This week we have looked at an past exhibit titled After Nature at the New Museum in NY. I find the title of the exhibit a bit contradictory if it is to be about what comes after nature it should be waste land, were nothing survives (just my opinion). Which brings us back to the question what is nature which we have been trying to define all semester. The exhibit is described as surveying a landscape of wilderness and ruins which have been darkened by uncertain catastrophe. Some of the pieces work for the exhibit if it's meant to be when nature takes back over earth and humans are know longer in conflict with nature. How ever some of the pieces a bit contrived out of individual fantasy for example Allora and Calzadilla piece. Are we meant to be looking at an example of what has remained after we are gone and what has taken over is studying are culture that has been left behind? I have to also criticise the way you view the online exhibition it is most frustrating when you not only have to browse up and down to see a piece but also side to side is just intolerable to me, it takes away from the enjoyment of viewing. I have yet to figure how the text relates to each piece of art and the way the links take to randomly to other pieces I found there to be 15 different lines on the art work and I am not sure how they relate to each other or even if they are to. I do how ever like William Christenberry's photography work of the Kudzu vine take over buildings, taking what was from nature back to nature. When man has lost or given up a battle with nature. I also was really really amused by August Strinberg's Celestograph, at that we can be fooled by nature because we took a picture of it.
How the mind looks at the unknown or an unfamiliar landscape can be very disorienting. This weeks reading reminded me of Terry Evans work A Greenland Glacier: The Scales of Climate Change 2008 and how she talked about having a hard time relating to its scale without any human markers. The relationship to scale is an issue for the photographer and the viewer to figure out how to relate to. The viewer has to trust the photographer and their interpretation of the glacier, for all the viewer know these could be made up in a bath tub on a miniature scale to look like the real thing.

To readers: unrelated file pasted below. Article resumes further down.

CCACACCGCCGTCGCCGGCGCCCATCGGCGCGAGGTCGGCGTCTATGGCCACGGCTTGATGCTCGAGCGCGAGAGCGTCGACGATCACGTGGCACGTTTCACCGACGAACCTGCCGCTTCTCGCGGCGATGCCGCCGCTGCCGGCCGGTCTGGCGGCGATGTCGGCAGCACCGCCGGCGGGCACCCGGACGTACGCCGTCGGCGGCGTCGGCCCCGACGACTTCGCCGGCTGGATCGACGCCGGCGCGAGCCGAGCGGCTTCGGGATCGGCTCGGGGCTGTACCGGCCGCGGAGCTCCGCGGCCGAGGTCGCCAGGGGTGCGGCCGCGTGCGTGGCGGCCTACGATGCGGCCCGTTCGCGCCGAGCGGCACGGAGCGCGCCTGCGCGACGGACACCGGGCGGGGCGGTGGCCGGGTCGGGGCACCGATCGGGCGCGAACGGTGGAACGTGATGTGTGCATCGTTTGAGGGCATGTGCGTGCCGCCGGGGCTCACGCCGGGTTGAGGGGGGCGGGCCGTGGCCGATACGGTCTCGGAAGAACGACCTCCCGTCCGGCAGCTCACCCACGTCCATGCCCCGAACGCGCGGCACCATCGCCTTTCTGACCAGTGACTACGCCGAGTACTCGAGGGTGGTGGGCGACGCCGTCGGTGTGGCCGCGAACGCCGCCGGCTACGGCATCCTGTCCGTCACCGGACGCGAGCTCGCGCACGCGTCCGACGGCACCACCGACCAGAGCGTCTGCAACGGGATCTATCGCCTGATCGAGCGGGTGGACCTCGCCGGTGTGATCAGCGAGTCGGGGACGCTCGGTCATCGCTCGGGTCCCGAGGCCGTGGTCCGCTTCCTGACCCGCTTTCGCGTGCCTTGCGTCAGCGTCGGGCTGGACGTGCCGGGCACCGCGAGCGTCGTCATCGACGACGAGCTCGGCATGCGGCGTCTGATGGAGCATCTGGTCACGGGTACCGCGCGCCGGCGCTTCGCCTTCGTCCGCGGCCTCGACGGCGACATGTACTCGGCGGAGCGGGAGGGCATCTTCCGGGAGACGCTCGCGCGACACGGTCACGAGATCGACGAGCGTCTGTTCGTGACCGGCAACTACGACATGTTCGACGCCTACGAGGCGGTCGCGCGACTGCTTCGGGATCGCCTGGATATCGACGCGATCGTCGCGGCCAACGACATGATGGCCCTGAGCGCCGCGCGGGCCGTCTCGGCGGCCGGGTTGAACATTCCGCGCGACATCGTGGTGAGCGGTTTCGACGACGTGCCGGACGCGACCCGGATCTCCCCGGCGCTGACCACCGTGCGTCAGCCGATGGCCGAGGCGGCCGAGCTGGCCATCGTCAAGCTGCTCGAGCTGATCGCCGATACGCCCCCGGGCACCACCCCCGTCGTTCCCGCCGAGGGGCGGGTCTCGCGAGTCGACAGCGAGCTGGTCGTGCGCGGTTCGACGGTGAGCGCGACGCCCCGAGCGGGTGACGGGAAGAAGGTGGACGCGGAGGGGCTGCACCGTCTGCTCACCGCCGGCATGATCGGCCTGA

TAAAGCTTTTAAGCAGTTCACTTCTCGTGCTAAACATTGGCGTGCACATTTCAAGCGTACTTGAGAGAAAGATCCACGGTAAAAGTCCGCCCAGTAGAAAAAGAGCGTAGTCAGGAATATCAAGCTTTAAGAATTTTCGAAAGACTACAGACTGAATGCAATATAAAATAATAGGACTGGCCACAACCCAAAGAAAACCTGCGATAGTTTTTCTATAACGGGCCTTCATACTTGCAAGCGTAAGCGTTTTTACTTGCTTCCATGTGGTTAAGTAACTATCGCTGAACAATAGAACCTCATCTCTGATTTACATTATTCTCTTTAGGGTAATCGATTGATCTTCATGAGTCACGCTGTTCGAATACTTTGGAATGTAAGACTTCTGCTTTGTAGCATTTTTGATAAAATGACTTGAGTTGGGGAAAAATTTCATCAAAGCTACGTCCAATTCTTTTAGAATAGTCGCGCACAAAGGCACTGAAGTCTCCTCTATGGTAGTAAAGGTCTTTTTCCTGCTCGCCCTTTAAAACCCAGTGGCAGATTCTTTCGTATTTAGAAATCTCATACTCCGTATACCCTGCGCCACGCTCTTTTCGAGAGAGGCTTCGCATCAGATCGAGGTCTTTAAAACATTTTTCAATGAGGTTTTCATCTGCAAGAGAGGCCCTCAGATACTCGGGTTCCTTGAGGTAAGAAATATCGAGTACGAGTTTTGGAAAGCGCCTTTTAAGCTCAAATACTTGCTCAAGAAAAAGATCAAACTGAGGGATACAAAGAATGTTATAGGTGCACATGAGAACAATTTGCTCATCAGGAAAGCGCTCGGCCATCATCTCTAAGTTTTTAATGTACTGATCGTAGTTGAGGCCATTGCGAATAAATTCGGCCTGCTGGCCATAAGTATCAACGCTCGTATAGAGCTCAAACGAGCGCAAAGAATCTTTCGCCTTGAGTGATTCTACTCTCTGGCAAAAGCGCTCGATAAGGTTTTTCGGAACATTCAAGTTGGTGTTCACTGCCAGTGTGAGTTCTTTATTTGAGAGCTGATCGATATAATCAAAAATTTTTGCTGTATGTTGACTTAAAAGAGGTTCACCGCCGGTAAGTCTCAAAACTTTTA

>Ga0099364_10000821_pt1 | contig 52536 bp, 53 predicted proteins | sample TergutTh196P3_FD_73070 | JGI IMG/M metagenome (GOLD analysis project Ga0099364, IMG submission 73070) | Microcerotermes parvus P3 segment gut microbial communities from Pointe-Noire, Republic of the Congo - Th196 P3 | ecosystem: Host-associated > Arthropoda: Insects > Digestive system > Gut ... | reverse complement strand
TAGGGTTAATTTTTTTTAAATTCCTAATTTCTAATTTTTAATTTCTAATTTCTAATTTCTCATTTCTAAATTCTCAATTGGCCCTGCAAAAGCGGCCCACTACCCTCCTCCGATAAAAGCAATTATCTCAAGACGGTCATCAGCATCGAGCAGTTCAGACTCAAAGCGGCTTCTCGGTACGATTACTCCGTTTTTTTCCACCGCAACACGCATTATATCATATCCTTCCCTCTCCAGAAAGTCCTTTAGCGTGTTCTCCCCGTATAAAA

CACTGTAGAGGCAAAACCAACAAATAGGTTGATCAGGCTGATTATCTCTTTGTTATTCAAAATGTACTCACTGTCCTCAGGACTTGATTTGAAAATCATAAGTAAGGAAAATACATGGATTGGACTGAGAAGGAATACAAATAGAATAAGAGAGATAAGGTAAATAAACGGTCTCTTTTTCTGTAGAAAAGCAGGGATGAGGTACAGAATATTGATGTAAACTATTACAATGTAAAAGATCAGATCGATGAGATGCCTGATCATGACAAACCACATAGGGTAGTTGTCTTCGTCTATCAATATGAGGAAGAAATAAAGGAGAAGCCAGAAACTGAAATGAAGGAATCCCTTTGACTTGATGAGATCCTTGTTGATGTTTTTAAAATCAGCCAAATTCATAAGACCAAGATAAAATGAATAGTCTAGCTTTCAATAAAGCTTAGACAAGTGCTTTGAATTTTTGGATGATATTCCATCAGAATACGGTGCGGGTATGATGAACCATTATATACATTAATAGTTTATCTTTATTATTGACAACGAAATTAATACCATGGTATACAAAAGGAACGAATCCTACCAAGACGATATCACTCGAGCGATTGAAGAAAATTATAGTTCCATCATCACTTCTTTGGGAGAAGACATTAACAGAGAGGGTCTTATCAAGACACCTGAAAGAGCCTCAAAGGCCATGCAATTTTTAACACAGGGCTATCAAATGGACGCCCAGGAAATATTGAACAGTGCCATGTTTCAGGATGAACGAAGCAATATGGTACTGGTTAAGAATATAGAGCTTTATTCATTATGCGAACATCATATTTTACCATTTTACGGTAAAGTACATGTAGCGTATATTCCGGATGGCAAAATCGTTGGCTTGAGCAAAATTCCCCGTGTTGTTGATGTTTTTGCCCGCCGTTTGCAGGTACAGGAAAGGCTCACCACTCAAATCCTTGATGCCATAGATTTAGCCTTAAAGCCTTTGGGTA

Terry Evans, Ice fjord leading to jakobshavn Glacier4
What do you picture when some one says landscape photography, it comes in many forms here are three different ways I think of landscape. Which seem close and very far apart in propose and concept, yet give of a similar feel of emptiness, isolation, the horizon being the interest point. The form of these images are of particular interest to me they draw you into there center and push you across the horizon line which hold interest to the viewer. Depicting a tree line, a fence post or power lines.
This weeks reading on Subhankar Banerjee photography, his search to find a mythic wilderness and finding so much more. He found and shows in his work how connected and inhabited even the Arctic is, which is usually see as the last frontier unmarked by man. However it is inhabited, by natives that respect the environment and hundreds of species that migrate to and from the area. Wildlife that we would not normally think is so reliant on the Arctic, its more than just polar bears and ice.
The image of the polar bear relates to back to biophilia
Which is why we love anything polar bear
A better way of see how the world is connected. by Buckminster Fuller
Which may help people see just how connected the world really is, we are all connected by one body of water there are no walls to start and stop the flow from coast to coast of different countries and land masses are also actually much closer than they appear in a
more traditional view of the world that cuts the view in half
making the environments seem separate and cut off.